Coronary Artery Disease

Coronary artery disease (CAD) is the most common heart disease in the U.S. according to the Centers for Disease Control and Prevention. Coronary arteries carry blood to the heart and other parts of the body. Disease in these arteries is what leads to heart attacks. Symptoms can include pain in the shoulders, arms and chest. Sometimes there are no symptoms with CAD until the heart attack occurs. Find a heart and vascular specialist on the medical staff of a Texas Health hospital who can help you better understand if you’re at risk for heart disease.

Stay Ahead of Heart Disease
Take steps to reduce your risk, even if you have a family history of heart disease and are at higher risk.
When to See a Cardiologist?
Are you at risk for heart disease? It’s important to know your risk factors and seek timely preventive treatment.
Coronary Artery Disease Treatment Options
There are many treatment options for CAD. Several common procedures include the following:
  • Percutaneous Coronary Intervention (PCI)

    Percutaneous coronary intervention (PCI), refers to a grouping of interventions which includes balloon angioplasty, coronary stent placement, coronary thrombectomy and coronary atherectomy.

    A PCI is often used during a heart attack to help prevent damage to the heart and improve outcomes. Learn more about our advanced heart attack care here.

    Source: American Heart Association

  • Protected PCI with Impella® 2.5

    Percutaneous coronary intervention (PCI) with Impella 2.5 is one of the world's smallest heart pumps for angioplasty and stenting patients who were previously told they are not candidates for surgery. The pump is used to maintain stable heart function during surgery, lowering certain risks in patients with severe coronary artery disease.

  • Coronary Artery Bypass Grafting (CABG)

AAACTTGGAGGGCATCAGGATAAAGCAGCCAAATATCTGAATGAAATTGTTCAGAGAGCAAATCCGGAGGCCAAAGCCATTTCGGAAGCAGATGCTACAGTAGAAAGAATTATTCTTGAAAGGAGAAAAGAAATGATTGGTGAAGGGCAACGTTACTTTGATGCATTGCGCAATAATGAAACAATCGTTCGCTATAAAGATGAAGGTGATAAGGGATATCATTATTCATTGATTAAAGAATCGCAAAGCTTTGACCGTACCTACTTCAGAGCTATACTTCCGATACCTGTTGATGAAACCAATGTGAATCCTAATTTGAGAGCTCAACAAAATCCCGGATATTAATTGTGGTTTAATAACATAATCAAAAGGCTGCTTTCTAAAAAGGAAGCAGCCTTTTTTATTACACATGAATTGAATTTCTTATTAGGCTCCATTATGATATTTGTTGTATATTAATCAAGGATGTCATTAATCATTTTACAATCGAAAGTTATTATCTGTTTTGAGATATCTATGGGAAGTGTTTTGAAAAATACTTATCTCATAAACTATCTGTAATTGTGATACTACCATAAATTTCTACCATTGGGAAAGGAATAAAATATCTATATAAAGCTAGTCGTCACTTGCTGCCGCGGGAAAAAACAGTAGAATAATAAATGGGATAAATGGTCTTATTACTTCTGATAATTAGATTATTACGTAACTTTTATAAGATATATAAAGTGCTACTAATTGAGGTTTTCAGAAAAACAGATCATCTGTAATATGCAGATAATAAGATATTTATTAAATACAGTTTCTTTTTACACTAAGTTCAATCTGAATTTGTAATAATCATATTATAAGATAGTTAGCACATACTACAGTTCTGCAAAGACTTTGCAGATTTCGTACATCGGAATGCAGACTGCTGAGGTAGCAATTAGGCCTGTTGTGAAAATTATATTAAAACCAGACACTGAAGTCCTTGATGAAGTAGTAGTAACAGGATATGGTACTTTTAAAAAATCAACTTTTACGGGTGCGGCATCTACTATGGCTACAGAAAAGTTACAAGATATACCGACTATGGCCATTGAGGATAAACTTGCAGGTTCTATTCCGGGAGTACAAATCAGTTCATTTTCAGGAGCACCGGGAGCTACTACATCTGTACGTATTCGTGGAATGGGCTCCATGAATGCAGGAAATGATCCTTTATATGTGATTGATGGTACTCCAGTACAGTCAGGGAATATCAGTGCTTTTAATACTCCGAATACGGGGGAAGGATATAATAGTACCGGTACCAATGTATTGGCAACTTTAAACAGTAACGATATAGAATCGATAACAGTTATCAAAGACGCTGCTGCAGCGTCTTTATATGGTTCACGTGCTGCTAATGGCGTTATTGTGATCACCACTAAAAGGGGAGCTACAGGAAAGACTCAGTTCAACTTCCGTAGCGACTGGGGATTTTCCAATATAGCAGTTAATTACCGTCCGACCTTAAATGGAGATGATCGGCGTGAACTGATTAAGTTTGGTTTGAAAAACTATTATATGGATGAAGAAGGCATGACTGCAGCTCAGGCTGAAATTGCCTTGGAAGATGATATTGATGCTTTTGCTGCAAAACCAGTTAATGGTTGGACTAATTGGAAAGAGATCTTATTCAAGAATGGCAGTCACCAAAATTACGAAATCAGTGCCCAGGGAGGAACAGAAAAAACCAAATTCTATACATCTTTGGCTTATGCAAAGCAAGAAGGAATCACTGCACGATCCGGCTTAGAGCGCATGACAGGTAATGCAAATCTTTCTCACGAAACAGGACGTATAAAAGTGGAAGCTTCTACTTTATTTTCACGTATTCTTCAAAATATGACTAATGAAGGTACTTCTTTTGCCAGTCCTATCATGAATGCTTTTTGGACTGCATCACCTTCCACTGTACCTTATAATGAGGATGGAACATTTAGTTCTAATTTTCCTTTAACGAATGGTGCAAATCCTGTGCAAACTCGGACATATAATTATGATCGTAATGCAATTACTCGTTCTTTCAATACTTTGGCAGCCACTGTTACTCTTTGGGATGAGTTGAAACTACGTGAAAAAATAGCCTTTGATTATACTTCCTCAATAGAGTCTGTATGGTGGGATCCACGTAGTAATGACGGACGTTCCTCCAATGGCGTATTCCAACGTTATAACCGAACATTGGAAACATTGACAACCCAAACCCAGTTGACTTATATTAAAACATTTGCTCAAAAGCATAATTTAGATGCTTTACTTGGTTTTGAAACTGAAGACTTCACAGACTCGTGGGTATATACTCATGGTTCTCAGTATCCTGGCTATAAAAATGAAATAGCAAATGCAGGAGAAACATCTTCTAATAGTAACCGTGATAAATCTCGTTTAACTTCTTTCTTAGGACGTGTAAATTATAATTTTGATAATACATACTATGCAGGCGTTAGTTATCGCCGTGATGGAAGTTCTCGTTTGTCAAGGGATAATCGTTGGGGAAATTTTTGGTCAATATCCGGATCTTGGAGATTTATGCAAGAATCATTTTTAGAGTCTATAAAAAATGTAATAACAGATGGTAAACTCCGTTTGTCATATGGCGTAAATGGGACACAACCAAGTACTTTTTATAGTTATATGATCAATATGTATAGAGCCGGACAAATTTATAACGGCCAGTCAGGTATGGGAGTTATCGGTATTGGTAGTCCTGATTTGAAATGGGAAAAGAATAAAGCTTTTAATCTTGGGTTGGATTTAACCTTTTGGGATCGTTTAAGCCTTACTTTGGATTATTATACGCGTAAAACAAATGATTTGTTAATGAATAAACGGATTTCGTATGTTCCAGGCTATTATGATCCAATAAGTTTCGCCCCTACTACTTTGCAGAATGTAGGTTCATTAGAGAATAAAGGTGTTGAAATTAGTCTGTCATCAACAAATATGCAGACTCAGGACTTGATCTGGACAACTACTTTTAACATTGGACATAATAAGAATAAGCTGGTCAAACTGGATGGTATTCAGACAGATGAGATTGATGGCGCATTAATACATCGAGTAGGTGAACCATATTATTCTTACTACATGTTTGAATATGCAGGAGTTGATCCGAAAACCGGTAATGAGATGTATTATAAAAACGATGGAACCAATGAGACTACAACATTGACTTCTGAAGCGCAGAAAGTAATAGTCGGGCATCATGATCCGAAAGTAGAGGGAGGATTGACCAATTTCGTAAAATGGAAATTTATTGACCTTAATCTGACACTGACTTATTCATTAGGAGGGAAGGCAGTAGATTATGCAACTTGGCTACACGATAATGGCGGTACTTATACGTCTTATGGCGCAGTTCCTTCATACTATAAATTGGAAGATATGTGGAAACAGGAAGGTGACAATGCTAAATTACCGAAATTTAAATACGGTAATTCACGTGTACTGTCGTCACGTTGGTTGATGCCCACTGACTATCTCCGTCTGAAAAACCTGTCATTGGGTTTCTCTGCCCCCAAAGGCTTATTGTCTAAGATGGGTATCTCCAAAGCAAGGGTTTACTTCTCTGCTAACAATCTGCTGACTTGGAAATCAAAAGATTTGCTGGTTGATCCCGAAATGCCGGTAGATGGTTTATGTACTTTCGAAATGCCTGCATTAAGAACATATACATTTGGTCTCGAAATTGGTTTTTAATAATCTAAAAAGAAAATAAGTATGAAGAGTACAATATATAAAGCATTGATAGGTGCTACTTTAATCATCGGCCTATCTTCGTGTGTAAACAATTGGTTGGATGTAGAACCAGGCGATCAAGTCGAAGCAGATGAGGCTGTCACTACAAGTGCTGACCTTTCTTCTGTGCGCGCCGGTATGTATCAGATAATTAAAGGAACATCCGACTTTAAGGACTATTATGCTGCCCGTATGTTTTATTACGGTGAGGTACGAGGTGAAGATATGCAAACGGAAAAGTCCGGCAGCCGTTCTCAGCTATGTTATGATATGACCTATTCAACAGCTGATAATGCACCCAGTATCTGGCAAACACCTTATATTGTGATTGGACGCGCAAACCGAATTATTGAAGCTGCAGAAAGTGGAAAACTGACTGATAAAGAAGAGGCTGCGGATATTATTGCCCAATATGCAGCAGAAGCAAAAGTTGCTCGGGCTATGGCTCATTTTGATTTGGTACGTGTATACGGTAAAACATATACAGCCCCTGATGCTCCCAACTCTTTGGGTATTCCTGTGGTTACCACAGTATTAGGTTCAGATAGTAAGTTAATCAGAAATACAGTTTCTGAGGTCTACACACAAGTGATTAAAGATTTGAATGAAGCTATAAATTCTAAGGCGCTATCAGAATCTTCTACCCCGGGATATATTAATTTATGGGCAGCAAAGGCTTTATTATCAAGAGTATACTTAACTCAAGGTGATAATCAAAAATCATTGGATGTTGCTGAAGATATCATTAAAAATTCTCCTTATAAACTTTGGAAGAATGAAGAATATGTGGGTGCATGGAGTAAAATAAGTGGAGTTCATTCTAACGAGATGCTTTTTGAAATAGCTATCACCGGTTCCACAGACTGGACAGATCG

Normally, there are blood vessels that bring blood to the heart muscle. If one of them is blocked, a surgeon will do surgery to try to fix the blood flow. This surgery is called Coronary Artery Bypass Grafting (CABG), and uses another blood vessel to bypass the blockage. There may be surgery on more than one blocked blood vessel. CABG surgery will help increase blood flow to the heart muscle. After surgery, many people have less chest pain, can breathe easier, and are able to exercise more. The chances of a heart attack may also decrease.

    Coronary Artery Bypass Grafting (CABG)

    These are possible grafting sites. There may be one or more depending on where the blockage is.

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Make An Appointment
Make your heart health a priority. Schedule an appointment today with a heart and vascular specialist on the medical staff at a Texas Health hospital. Call 866-455-2810.

Locations Offering Coronary Artery Bypass Grafting

8200 Walnut Hill Lane
DallasTX 75231
3000 North I-35
DentonTX 76201
1600 Hospital Parkway
BedfordTX 76022
6200 West Parker Road
PlanoTX 75093
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Advanced Heart Attack Care
Texas Health is committed to providing the highest level of heart attack care and collaborating closely with EMS, emergency rooms and urgent care providers across North Texas to improve outcomes and patient care.
Find Heart and Vascular Care Today
A heart and vascular specialist on the medical staff at a Texas Health hospital can help you be young at heart for years to come.
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Is Your Heart Acting Its Age?
Our assessment is a simple, 5-minute online tool to determine your heart age and potential risk factors. 

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Cardiac Rehabilitation
For many people, maintaining good heart and vascular health requires more than just living a healthy lifestyle. In fact, thousands of Americans require some form of surgical or non-surgical cardiac treatment each year. If you’re one of them, thinking about how to care for your heart and vascular system after your procedure is just as important as the procedure itself.
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